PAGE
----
Adaptive Spatial Alignment

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Lawrence Erlbaum Associates, Jan 1, 1997 - Psychology - 194 pages
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For most people, prism adaptation is an amusing demonstration, first experienced perhaps in an introductory psychology course. This monograph relates this peculiar phenomenon to the larger context of cognitive science, especially motor control and learning. The first part sketches the background concepts necessary to understand the contribution of prism adaptation to the larger issue of adaptive perceptual-motor performance including:
* a review of the basic concepts of motor control and learning that enable strategic response in the prism adaptation situation;
* the development of a hypothesis about spatial representation and spatial mapping and an introduction to the basic idea of adaptive spatial alignment; and
* a contrasting view of perceptual and motor learning and a review of evidence for the involvement of nonassociative and associative learning in prism adaptation.

Directly concerned with data and theory in prism adaptation, the second part presents:
* an outline of prism adaptation methodology and a list of several empirical conclusions from previous research that constrained development of theoretical framework;
* a theory of strategic perceptual-motor control and learning which enables adaptive performance during prism exposure, but does not directly involve adaptive spatial alignment;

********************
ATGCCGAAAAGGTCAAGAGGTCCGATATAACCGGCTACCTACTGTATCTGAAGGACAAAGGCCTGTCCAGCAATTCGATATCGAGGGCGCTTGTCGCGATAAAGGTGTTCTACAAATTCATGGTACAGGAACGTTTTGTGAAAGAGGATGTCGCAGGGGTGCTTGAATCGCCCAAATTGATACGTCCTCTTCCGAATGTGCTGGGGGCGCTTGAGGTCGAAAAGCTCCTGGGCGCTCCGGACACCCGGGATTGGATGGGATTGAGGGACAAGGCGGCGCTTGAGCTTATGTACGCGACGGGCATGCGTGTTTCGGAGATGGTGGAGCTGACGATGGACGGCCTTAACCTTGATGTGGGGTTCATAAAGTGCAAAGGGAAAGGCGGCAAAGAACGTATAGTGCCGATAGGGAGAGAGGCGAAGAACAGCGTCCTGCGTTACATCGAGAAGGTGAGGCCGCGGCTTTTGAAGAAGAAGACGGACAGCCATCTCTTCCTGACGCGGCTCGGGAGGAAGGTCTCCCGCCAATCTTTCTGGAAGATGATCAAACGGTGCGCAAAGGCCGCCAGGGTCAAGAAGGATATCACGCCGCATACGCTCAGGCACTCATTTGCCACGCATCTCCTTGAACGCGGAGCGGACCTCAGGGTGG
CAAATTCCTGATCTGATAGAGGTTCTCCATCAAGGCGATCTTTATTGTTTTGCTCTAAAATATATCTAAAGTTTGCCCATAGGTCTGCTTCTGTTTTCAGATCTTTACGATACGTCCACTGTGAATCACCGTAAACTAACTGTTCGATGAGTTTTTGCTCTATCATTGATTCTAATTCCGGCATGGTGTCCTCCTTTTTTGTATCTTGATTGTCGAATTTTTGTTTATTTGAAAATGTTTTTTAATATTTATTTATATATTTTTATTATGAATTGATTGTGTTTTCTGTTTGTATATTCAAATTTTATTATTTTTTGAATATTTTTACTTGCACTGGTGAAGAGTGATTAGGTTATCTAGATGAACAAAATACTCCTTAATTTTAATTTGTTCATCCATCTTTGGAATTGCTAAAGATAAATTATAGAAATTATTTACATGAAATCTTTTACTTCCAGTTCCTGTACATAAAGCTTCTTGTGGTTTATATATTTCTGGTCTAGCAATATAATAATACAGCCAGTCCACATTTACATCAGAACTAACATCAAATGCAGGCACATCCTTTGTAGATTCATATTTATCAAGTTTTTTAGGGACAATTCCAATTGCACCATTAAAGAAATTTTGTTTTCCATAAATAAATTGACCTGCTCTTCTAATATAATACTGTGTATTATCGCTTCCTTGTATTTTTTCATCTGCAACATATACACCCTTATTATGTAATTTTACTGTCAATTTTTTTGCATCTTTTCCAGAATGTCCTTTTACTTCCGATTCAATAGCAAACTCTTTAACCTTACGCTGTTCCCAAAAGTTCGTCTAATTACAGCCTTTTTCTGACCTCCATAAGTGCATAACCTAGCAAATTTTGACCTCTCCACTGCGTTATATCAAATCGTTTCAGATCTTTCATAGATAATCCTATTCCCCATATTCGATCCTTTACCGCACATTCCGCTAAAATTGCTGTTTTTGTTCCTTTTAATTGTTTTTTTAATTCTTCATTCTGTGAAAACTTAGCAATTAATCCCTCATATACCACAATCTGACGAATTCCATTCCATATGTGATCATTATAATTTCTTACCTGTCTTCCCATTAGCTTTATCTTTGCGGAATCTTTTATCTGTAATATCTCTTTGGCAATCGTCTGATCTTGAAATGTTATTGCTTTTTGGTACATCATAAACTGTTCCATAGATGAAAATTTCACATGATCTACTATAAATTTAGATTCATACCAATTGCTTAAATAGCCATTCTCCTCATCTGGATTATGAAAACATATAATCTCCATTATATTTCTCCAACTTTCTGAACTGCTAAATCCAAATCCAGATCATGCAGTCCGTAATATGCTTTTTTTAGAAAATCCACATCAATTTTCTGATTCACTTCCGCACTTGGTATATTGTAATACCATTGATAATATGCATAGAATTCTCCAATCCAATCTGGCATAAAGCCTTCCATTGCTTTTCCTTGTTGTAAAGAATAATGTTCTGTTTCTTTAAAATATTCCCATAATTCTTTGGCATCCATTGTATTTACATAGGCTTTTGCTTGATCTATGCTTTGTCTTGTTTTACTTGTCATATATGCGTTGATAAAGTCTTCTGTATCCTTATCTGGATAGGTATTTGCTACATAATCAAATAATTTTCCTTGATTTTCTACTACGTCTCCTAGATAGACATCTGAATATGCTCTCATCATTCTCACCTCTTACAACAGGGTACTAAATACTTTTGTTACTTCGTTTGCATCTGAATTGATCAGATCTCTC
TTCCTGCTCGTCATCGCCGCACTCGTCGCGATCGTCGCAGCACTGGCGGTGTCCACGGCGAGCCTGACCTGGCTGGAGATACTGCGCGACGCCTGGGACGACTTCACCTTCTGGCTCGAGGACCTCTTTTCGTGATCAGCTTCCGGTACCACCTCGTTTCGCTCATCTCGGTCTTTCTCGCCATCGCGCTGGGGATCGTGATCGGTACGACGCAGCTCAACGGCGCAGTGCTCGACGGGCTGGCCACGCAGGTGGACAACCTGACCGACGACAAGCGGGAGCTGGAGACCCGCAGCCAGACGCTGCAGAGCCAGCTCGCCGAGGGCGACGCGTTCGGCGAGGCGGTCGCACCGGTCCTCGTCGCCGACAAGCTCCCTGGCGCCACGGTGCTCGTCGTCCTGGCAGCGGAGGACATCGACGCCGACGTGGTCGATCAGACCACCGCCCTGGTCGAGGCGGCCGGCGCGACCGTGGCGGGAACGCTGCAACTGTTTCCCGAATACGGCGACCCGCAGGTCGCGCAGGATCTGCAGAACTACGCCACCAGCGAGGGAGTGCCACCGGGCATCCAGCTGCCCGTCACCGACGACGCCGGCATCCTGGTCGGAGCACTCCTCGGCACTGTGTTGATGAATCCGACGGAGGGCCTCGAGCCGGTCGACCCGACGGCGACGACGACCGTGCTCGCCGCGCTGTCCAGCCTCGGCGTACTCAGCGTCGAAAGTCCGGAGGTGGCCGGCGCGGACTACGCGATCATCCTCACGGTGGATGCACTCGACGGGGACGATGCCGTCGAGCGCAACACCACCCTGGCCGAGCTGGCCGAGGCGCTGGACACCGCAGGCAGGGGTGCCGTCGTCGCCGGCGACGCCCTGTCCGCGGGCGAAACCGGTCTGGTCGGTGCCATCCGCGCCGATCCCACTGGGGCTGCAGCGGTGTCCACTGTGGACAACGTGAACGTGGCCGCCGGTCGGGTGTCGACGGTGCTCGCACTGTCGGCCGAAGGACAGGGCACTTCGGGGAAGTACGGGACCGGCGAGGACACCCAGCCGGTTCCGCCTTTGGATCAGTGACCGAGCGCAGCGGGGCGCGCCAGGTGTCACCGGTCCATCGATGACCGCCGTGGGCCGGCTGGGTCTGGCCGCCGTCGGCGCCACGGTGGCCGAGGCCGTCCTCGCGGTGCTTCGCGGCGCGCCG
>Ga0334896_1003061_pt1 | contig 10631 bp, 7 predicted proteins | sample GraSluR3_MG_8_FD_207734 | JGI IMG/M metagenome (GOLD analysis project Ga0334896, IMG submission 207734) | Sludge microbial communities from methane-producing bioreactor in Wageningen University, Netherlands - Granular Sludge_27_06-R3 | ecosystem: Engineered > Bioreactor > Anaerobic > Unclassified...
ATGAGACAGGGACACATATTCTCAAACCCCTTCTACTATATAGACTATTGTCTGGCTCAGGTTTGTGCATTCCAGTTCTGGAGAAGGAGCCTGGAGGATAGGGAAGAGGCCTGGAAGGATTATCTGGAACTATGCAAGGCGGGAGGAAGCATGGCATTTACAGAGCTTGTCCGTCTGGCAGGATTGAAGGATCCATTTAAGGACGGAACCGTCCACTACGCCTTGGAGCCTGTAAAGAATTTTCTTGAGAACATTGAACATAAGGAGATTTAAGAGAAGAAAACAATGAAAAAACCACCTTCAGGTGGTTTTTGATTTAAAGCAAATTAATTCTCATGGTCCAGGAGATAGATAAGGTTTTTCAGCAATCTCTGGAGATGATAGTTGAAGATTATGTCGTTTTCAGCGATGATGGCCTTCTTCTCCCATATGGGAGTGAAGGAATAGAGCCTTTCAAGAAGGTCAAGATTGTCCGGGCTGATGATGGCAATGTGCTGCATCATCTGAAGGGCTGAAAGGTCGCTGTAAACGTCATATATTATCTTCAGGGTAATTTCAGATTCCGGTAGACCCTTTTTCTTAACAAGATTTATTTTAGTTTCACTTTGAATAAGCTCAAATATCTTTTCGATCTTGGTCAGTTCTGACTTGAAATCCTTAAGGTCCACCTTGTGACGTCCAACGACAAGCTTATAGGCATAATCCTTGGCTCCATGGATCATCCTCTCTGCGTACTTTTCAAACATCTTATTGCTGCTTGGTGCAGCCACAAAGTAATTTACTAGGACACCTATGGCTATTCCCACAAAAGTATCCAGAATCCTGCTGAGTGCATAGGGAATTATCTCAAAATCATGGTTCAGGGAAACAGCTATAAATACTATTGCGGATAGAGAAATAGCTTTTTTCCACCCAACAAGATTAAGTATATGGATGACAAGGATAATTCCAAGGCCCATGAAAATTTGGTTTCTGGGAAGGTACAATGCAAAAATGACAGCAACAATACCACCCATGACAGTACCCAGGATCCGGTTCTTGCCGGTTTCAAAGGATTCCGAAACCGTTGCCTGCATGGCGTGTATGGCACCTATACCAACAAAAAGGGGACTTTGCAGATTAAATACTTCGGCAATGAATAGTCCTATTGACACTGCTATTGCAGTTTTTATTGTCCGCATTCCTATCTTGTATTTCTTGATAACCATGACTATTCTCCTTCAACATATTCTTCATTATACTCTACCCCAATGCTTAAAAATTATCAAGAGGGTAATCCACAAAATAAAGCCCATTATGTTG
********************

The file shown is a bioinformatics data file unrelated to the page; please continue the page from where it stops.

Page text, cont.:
* an extention of the theory to include realignment processes which correct for the spatial misalignment among sensorimotor systems produced by prisms; and
* a demonstration of how traditional issues in prism adaptation may be rephrased in terms of the present theoretical framework.

The last part of this volume reviews the research conducted in developing and testing the present theory of prism adaptation. It summarizes the initial investigations (employing a naturalistic exposure setting), reports some more rigorous tests with an experimentally constrained research paradigm, points out the more general theoretical issues raised by the authors' analysis of prism adaptation, and makes specific suggestions for further research within the prism adaptation paradigm.

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About the author (1997)

BENJAMIN WALLACE has written for "GQ, Food & Wine," and "Philadelphia," where he was the executive editor. He lives in Brooklyn. Visit his website at BenjaminWallace.net.

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